Construction managers typically plan, provide coordination, and oversee construction projects from a relatively "bird's eye view" of the project. Many construction firms require their construction managers to have a bachelor's degree in a relevant field, but many in the industry have worked themselves up through the ranks to become a construction manager.Read More
The Bureau of Labor Statistics (BLS) defines the occupation we're examining today as "First-Line Supervisors of Construction Trades and Extraction Workers," meaning the men and women in this job directly supervise employees and coordinate activities. This could either mean a construction superintendent or a foreman.Read More
Structural iron and steel workers often work from great heights when installing the structural and reinforcing steel and iron on buildings, bridges, and other structures. From 2016 to 2026, the Bureau of Labor Statistics expects overall employment of ironworkers to grow 13%, which is higher than the average growth rate of all industries. That's good news if you're currently and iron worker or about to become one.
With that growth assumption in mind, let's take a look at how much steel and iron workers are currently being paid in each state.Read More
Drywall, gypsum, sheet rock, wall board, or whatever you call it, has to be installed by someone, so who better than a drywall installer? Some drywallers install the board and also tape and mud the joints, but others only hang the board.
When sanding, drywallers are exposed to a lot of dust, including silica in some cases, which they need to be protected from. The Center for Disease Control suggests using a vaccuum sander or pole sanding to reduce worker's exposure to harmful dust particlesRead More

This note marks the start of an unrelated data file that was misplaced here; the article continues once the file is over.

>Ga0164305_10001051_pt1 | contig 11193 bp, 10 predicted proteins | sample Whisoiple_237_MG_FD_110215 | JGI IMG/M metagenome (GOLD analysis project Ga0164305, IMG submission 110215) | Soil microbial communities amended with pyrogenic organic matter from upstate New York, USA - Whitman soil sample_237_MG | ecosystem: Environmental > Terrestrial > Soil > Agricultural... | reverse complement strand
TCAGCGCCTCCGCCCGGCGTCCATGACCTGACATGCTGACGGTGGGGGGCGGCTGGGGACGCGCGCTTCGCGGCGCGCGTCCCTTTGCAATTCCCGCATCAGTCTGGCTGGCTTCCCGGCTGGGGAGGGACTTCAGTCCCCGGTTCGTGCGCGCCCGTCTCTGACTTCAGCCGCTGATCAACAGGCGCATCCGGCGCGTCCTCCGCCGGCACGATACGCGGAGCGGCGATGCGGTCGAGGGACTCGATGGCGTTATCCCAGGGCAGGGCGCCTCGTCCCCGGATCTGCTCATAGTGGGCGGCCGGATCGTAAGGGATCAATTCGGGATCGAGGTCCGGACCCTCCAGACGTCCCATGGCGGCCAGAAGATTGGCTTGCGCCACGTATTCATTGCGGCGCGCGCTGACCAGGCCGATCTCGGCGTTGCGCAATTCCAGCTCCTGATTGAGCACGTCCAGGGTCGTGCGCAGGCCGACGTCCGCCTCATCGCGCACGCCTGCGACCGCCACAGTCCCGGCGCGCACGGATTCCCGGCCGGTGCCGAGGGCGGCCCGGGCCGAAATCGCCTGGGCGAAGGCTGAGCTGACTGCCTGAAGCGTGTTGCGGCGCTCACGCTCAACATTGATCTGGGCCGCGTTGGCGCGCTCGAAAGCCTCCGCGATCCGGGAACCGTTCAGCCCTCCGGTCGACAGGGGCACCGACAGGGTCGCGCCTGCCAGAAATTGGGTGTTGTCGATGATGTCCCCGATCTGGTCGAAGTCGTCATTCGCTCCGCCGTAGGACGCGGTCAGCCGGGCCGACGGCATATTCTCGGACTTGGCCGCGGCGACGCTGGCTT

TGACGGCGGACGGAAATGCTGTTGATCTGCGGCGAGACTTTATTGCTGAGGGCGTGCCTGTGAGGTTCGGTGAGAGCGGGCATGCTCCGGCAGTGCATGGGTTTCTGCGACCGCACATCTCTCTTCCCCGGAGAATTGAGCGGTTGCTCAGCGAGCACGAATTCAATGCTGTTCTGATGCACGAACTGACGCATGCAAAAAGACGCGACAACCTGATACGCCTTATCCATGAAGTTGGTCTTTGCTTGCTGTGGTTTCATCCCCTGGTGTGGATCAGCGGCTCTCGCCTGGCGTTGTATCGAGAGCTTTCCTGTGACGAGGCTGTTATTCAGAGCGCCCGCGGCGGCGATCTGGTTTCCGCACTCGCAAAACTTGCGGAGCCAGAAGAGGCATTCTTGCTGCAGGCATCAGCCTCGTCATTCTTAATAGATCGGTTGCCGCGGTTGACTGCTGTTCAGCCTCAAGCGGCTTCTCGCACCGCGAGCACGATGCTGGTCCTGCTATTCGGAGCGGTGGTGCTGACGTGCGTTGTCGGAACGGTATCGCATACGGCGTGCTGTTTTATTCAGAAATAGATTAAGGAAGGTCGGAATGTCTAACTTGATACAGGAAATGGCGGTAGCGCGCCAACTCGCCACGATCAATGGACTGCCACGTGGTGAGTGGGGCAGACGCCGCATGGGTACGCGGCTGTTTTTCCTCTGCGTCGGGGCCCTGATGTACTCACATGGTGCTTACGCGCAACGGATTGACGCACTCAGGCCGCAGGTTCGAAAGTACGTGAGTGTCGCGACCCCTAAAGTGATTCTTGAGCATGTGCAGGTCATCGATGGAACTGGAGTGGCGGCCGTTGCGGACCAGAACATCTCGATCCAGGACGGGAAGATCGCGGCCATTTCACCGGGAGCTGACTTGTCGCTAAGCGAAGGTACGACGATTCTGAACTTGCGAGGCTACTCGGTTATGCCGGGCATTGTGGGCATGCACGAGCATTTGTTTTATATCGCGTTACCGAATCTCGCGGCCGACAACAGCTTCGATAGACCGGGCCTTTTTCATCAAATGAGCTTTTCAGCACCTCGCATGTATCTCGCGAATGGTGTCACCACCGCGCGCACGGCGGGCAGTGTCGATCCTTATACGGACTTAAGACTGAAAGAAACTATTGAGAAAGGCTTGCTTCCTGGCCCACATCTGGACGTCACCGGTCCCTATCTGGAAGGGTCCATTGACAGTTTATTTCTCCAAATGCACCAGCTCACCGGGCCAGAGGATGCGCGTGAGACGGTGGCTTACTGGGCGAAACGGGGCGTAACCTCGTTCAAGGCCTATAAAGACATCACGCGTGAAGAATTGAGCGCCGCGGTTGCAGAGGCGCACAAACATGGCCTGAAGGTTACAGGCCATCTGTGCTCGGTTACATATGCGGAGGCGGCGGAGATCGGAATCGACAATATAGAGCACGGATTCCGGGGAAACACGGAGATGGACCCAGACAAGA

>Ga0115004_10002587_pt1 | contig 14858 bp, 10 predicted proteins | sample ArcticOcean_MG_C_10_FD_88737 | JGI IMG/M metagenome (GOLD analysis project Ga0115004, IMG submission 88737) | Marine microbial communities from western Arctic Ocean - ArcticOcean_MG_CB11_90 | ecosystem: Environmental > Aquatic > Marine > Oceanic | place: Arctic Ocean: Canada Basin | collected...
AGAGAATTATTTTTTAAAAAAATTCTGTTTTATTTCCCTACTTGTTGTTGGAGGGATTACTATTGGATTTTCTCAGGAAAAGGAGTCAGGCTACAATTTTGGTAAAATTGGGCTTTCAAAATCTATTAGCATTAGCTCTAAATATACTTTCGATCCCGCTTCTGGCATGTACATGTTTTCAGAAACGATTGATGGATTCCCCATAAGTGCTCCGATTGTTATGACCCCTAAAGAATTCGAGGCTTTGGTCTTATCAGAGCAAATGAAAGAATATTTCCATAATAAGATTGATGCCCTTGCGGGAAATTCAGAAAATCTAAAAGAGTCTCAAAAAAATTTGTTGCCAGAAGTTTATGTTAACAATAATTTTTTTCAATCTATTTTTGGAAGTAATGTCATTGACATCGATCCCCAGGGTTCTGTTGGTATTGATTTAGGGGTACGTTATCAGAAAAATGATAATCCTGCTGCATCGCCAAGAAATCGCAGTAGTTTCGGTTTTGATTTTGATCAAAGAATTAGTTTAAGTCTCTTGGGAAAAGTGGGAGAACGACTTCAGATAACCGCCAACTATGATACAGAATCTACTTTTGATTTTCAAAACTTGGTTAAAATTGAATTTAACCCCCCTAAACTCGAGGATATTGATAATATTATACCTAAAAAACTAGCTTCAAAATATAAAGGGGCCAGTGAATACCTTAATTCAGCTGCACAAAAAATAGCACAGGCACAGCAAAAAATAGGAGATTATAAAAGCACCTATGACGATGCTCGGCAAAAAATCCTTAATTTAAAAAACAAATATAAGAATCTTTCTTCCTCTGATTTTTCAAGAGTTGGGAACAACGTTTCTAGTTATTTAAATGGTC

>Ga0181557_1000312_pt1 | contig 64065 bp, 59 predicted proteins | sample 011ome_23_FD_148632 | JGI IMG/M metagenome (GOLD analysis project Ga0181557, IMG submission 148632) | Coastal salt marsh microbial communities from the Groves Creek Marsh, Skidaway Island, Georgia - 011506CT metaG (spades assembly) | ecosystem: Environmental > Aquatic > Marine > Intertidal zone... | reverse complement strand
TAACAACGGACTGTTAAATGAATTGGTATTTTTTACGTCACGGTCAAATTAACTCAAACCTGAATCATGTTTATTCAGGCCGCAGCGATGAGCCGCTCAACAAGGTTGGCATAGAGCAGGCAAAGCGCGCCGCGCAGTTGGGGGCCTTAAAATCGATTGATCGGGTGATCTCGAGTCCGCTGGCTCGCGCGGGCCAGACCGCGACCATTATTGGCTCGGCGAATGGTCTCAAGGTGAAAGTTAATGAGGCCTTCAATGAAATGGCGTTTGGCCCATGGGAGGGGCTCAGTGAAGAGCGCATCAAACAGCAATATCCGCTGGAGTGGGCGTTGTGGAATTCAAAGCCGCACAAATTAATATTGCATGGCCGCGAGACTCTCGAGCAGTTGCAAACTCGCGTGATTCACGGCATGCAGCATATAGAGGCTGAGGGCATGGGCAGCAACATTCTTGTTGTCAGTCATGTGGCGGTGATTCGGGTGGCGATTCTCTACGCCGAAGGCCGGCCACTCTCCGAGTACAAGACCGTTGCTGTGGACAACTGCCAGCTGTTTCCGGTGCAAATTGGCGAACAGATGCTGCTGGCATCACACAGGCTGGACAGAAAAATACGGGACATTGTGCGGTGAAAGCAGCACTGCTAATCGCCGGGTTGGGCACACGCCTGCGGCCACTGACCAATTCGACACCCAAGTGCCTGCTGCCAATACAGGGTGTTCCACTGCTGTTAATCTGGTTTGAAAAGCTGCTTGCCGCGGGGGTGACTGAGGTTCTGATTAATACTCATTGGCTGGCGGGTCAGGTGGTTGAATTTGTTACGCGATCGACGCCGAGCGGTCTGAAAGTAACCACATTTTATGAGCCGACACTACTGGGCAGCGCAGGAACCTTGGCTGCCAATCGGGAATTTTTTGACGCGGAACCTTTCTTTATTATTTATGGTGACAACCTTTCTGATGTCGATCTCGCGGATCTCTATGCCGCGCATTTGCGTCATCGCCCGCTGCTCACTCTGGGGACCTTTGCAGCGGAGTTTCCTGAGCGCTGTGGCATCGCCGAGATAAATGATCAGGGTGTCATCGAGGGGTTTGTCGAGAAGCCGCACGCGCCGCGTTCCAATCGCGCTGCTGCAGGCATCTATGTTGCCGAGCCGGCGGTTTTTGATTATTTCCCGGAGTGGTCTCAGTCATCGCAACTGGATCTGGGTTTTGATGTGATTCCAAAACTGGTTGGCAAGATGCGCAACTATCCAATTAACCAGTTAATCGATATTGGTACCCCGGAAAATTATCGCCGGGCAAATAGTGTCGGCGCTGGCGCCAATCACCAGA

Roofers have one of the most uncomfortable jobs on any construction site, especially when installing a dark roofing material. A traditional black roof, either asphalt shingles or EPDM, can be up to 50 degrees warmer than the surrounding temperatures.
Having said that, let's take a look at how they're paid in each state...Read More
Painters are typically one of the last subcontractors on any construction site, who do their best to beautify the drywall with the colors of the architect's or interior designer's choosing. Some painters are also responsible for mudding drywall, patching holes, sanding, and caulking.
Let's take a look at how an average painter's hourly wage compares in each state...Read More
In doing the research for this analysis, I learned something interesting about the plumbing profession. The term "plumber" comes from the Latin word "plumbum," which means lead. Seems fitting in a profession, fairly or unfairly, stereotyped for exposed butt cracks.
In Roman times, plumbers often worked with lead for conduits, drain pipes, and making baths. Plumbers now work with a variety of different materials, including copper, PVC, ductile iron, among others.Read More
Masonry workers, specifically brick and block masons, have been around for centuries and are one of the construction industries oldest professions. Before blocks were prefabricated and purchased, masons had to cut the material by hand before placing. Recently, robotic brick and block placing robots have threatened to take some jobs away from human masons, but that technology is still a long way away from making a huge impact on the professionRead More
Electricians are very essential to every single construction project, but it's also one of the most dangerous jobs in the construction industry, According to OSHA, electrocutions cause almost 9% of all construction related deaths, making it one of the group's Fatal Four. Generally, an electrician in the United States falls under 1 of 3 categories: apprentice, journeyman, and master, but this data compiles all of those levels into one category. It's also important to note that utility line installers are not included in this category.Read More
In our weekly quest to analyze each individual construction profession by state, we’ll examine carpentry. The two previous professions we examined were general construction laborers, followed by heavy equipment operators. You can also see the full list of all past and future professions by clicking here.Read More